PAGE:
Okay granted there may be one or two on this list that you do know – though maybe not by name – but hopefully the vast majority of readers will be unfamiliar with most of the badass men and women featured on this list. History is full of badasses, and it is very hard to rank them, so here we are ranking by reverse chronological order. Enjoy the list and be sure to mention other badasses in the comments. This list was inspired by the book “Badass” by Ben Thompson which contains a chapter on each of the characters below as well as dozens more. You can buy it here.
340 BC – 298 BC
Chandragupta Maurya, born in Bihar, Eastern India, was an orphaned commoner who changed the face of India and forever altered its history, by clawing his way from the slums to forging one of the most expansive Empires in India’s history. Not only did he command nine thousand war elephants, fifty million people and an army of thirty-six thousand – he also had one of the most badass (and awesome) bodyguard units ever. His personal bodyguard unit was made of up more than five hundred Greek and Indian warrior women. In order to destroy the Nanda empire, Maurya simply grabbed a bronze sword and singlehandedly stormed the palace. He was captured and jailed, but escaped – further cementing his place in history as a badass. Ultimately, he went on to destroy the ruling dynasty and put into place the long lasting Maurya dynasty.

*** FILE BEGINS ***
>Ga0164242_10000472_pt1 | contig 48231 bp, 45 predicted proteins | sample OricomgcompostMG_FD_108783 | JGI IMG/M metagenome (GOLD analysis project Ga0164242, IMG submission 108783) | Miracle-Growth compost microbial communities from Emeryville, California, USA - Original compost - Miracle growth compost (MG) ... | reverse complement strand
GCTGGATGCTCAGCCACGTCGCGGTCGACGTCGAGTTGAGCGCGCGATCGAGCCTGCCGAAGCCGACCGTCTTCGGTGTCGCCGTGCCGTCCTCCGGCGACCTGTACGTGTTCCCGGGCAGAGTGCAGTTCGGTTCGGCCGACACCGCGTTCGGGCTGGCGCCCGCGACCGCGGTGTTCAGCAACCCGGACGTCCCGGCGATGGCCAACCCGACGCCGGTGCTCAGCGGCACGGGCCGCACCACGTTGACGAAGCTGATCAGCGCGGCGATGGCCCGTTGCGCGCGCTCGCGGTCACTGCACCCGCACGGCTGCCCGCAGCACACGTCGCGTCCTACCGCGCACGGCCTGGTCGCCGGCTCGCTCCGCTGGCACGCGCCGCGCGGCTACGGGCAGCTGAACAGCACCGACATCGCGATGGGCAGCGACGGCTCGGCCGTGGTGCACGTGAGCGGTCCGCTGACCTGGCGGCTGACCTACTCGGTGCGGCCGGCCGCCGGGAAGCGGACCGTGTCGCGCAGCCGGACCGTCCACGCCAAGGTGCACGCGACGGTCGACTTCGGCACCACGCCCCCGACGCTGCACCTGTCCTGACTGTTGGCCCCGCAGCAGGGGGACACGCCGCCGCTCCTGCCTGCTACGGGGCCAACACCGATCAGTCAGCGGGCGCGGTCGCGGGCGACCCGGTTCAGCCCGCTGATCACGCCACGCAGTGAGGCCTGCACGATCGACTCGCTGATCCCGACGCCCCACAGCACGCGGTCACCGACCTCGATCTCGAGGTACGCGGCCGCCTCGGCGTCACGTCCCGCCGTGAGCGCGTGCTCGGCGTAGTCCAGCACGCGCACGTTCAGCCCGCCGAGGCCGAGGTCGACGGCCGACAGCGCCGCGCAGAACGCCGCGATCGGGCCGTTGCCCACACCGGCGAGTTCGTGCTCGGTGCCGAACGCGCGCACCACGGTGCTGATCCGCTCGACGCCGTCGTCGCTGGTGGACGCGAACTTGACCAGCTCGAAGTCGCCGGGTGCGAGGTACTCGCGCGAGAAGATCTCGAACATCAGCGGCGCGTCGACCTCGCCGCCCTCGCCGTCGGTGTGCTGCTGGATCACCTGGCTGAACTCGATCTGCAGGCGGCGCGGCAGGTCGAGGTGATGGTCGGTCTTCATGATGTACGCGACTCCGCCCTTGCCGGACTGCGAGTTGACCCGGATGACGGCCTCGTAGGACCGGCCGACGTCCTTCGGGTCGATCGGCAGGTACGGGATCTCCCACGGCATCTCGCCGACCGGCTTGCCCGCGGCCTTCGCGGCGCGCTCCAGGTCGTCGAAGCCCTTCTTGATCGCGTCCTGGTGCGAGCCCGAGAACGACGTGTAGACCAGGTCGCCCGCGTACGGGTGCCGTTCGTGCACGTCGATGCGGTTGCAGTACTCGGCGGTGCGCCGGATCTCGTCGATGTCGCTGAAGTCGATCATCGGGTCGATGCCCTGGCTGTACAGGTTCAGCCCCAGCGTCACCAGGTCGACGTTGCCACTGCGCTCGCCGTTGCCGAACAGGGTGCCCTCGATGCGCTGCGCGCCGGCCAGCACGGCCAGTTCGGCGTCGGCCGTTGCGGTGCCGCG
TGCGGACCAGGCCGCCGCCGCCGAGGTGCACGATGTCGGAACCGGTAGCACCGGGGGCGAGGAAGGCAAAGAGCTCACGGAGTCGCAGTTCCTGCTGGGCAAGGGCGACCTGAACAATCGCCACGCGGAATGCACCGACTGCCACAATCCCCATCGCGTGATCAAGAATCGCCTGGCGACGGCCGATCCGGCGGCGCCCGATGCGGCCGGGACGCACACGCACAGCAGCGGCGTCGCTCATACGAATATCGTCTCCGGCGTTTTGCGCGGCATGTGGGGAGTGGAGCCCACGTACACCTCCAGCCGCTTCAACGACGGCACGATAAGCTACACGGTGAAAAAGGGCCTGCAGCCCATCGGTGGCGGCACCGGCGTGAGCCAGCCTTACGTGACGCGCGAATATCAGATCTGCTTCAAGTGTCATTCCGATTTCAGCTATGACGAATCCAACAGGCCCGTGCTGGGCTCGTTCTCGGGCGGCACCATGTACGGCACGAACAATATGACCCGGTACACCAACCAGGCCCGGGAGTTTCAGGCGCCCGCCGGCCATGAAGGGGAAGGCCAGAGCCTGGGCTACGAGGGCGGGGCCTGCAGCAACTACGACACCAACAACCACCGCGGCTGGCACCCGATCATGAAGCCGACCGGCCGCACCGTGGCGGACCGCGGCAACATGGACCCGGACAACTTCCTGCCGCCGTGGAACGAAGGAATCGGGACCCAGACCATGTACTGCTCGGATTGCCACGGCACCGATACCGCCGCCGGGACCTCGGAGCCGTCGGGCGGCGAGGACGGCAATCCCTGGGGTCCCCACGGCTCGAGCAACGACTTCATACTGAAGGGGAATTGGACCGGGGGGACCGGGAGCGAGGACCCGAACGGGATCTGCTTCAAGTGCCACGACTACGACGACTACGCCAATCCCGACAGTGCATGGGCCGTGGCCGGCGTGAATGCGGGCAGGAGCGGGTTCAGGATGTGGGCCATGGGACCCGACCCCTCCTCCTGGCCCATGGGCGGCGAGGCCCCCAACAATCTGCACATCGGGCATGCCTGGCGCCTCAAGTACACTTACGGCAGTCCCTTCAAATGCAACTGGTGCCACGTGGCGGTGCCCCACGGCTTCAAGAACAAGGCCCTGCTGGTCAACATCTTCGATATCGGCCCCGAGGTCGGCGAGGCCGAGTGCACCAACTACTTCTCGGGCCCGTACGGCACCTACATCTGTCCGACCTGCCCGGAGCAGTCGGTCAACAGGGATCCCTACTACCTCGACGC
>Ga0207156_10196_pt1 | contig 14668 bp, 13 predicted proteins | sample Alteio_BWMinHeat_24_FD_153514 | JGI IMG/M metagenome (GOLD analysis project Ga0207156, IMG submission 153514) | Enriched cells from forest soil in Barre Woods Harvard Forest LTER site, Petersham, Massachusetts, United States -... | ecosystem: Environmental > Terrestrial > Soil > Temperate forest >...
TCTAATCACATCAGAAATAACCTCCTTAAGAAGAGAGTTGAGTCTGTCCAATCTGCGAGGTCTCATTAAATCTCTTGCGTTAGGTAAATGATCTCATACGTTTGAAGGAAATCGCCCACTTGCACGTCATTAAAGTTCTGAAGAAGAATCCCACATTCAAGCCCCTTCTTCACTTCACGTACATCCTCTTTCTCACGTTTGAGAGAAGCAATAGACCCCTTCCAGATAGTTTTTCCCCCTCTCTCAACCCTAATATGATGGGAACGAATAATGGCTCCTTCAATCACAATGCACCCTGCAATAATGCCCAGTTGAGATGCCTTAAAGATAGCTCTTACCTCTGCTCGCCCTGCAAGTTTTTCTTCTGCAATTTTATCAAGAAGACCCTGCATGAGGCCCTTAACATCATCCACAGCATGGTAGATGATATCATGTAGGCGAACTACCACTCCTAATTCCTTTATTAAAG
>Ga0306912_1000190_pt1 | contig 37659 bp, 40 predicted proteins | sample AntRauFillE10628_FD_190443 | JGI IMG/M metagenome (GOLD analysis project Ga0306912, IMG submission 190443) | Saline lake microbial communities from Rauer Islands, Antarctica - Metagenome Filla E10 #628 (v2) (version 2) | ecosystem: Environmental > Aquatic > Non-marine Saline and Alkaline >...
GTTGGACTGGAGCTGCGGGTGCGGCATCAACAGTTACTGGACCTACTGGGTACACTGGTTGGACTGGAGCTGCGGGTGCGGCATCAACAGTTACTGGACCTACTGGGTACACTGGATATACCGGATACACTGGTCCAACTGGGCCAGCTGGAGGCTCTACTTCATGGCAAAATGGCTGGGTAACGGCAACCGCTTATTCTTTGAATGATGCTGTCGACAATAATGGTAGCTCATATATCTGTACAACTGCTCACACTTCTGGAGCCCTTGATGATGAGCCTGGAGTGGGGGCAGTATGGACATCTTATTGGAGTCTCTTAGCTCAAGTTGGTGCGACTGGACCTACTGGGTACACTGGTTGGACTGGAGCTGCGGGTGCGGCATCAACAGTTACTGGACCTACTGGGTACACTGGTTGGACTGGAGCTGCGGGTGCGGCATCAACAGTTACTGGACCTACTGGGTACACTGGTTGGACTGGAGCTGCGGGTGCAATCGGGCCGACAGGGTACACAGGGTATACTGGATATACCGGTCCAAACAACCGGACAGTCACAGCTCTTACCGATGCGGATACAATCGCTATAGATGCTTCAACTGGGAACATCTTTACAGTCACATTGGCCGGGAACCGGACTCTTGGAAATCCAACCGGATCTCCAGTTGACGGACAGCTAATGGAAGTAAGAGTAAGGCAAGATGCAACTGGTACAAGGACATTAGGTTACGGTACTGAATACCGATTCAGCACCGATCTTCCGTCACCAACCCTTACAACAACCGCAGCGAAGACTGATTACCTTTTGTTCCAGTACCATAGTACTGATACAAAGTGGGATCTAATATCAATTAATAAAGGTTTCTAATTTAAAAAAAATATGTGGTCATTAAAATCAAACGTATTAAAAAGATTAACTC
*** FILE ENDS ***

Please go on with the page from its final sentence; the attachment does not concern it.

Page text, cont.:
The Surena (a general) was born into the Surena family who had, for generations, protected the Kings of Parthia (found in Modern day Iran), but it was the general who cemented the family name in the books of history. By all accounts he was the hottest guy in town, the strongest, the manliest and the deadliest – and was obviously such a badass that he is known only as THE Surena. When King Hydrodes was overthrown and expelled from Parthia, the Surena led the mission to recapture the Kingdom. He also had a huge harem of concubines, which took two hundred wagons to transport, that travelled with him everywhere – including on military campaigns. When Crassus stupidly decided to take over the Parthian Empire at the battle of Carrhae, he was brutally put down in one of the most embarrassing trounces of the Roman Army ever, by the Surena and his men. When offered the chance to surrender, Crassus told his men to flee and consequently sent them all to their deaths as the Surena chased them down and killed the lot of them. Crassus was personally beheaded by the Surena and had molten gold poured down his neck. Oh – and did I mention that the Surena was a cross-dresser? Well, not quite, but this is what Plutarch said of him: “[He was] the tallest and finest looking man himself, but the delicacy of his looks and effeminacy of his dress did not promise so much manhood as he really was master of; or his face was painted, and his hair parted after the fashion of the Medes.”